Knee Moves First
When kicking, do not move the foot first. For example, in a side kick, the knee moves vertically first; the foot follows but it moves quicker than the knee. When the foot is in position, the knee pushes the foot directly toward the target. Do not think of the foot moving first and dragging the knee behind; instead, think of the knee moving first and then pushing the foot toward the target. This motion will add power to the kick, minimize telegraphing the attack, get the kick over the top of any counter kick, and confuse the opponent as to whether the kick will be to a low, middle, or high target.
In kicks, just as in hand techniques, power comes from hips. Without the hips, the only the power in a kick comes from the leg and possibility from a spin. Snap rolling the hip over into a kick applies the mass of the entire body into the kick and give it maximum penetrating power. When kicking, most students concentrate on leg power, some remember to chamber, but many forget the hip action.
A snapping hip roll is the primary movement that separates a karate style side snap kick or a Taekwondo side kick from the more powerful Taekwondo side thrust kick. In the side snap kick, the striking foot is held parallel to the floor and the striking surface is entire length of the outer knife-edge of the foot. In the Taekwondo side kick, the striking foot is also parallel to the floor but the striking surface is just the heel area of the knife-edge of the foot. In the Taekwondo side thrust kick, the kicking foot's final position is perpendicular to the floor, heel upward - toes downward, but the striking surface is the same as with the side kick, the heel area of the knife-edge of the foot. To get the foot into this position, the hip must roll over the kicking leg. This rolling motion is snapped so the heel of the kicking foot is thrust forward applying all the forces of the body into the kick. The resulting kick not only thrusts into the target, it strikes the target with a powerful jolt.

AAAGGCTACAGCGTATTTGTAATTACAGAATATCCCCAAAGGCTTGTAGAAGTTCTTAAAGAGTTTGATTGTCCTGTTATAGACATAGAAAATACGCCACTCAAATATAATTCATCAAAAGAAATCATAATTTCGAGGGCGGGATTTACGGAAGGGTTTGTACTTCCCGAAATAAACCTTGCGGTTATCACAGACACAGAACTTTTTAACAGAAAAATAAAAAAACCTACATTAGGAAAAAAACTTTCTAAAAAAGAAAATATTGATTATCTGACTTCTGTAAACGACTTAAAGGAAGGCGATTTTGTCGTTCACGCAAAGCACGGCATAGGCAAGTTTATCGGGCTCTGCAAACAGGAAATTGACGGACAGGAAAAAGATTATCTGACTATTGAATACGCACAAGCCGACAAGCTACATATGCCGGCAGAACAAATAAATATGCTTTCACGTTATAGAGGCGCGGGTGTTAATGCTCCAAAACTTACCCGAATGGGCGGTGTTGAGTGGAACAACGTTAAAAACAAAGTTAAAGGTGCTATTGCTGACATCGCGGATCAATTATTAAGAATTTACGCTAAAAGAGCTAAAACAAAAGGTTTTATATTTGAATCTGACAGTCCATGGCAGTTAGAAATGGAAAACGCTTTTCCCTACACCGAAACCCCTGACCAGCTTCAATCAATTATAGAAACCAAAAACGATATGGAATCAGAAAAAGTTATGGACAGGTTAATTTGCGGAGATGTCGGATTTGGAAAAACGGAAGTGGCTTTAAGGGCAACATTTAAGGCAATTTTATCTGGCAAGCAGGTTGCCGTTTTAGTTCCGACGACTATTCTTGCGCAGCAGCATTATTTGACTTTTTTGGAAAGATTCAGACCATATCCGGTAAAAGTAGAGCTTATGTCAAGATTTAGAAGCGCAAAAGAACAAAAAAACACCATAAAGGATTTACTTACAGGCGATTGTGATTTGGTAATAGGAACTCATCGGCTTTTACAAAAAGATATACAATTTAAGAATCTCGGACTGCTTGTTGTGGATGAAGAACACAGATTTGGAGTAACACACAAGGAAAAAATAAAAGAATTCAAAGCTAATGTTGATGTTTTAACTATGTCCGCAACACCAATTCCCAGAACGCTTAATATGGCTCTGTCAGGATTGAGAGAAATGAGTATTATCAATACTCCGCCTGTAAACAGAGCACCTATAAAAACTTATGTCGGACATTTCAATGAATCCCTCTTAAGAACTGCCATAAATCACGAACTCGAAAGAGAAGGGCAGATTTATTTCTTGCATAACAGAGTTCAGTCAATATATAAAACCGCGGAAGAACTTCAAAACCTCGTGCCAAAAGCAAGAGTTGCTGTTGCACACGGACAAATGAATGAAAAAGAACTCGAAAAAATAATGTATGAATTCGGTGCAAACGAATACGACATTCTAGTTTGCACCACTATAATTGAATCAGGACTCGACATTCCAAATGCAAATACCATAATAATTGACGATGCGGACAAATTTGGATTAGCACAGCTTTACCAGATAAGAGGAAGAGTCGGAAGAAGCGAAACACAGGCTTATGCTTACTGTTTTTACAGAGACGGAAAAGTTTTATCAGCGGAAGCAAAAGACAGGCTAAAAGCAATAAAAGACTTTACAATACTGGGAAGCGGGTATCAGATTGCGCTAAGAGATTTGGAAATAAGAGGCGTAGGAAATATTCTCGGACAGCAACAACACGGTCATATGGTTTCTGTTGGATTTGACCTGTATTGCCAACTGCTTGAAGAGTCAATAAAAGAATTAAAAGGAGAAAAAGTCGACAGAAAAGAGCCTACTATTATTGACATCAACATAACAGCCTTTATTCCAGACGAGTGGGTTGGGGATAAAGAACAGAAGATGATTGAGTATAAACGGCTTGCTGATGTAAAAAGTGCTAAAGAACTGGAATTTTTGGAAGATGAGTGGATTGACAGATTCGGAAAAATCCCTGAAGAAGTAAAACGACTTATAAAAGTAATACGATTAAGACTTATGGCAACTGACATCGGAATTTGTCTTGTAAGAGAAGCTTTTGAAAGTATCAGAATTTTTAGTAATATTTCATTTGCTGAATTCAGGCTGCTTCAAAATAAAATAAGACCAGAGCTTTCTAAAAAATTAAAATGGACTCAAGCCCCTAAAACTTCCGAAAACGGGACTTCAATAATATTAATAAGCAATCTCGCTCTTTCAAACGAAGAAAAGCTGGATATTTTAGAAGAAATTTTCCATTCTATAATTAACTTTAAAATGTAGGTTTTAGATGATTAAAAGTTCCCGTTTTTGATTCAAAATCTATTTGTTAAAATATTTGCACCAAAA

The chamber is important since it contracts the powerful leg muscles to prepare them for a power extension through the full range of motion. When power is applied over a longer distance, the power of the kick increases. As the kick extends, the body mass is settled onto the support foot so the support leg may push off the floor to add power to the kick. From a tight chamber, such as for a side thrust kick, the kick may be executed no matter how close the opponent is. If the opponent closes range quickly, the kick may be used to nail the opponent as he or she closes, or, at the worst, the kick may be used to push the opponent backward.
The leg extends, making contact with the target couple of inches before full extension so maximum force occurs during target penetration. If the leg reaches full extension before target contact, the kick misses. If it makes contact too early, power is decreased to the point that the kick becomes a push rather than a strike.
The kick quickly retracts to its chamber position. From the chambered position, another kick may be fired, the chamber may be maintained as a guard, or the foot may be placed at any position of the floor desired by the kicker. If the leg drops to the floor without retracting, it cannot quickly kick again, and the kicker must step forward even if it is not an advantageous move.
Kicking Leg Tension
Leg tension is important in angular kicks, such as the round and hook kicks. In linear thrust kicks, such as the side thrust or back kicks, it is less important, since the mass of the body is directly behind the kick. In angular kicks, the mass of the body may only be applied to the kick through tension in the leg, since the mass is being applied at an angle to the kicking leg. Again, a strong musculature is required. If the hip joint flexes, power is lost. If the knee flexes, it may be injured.
Some kickers use a counter-motion when kicking. The counter-motion is to either lean the upper body away from the kick or to move the arms away from the direction of the kick. The reasoning is that this thrusts the hips forward to add power to the kick.
However, counter-motion makes no sense what so ever. It is at most a feeble attempt to maintain balance while thrusting the leg outward. In want sport does the athlete lean away from the direction a force is being applied? The mass of the body should be applied behind the kick or punch, not be held back, and certainly not pulled backward.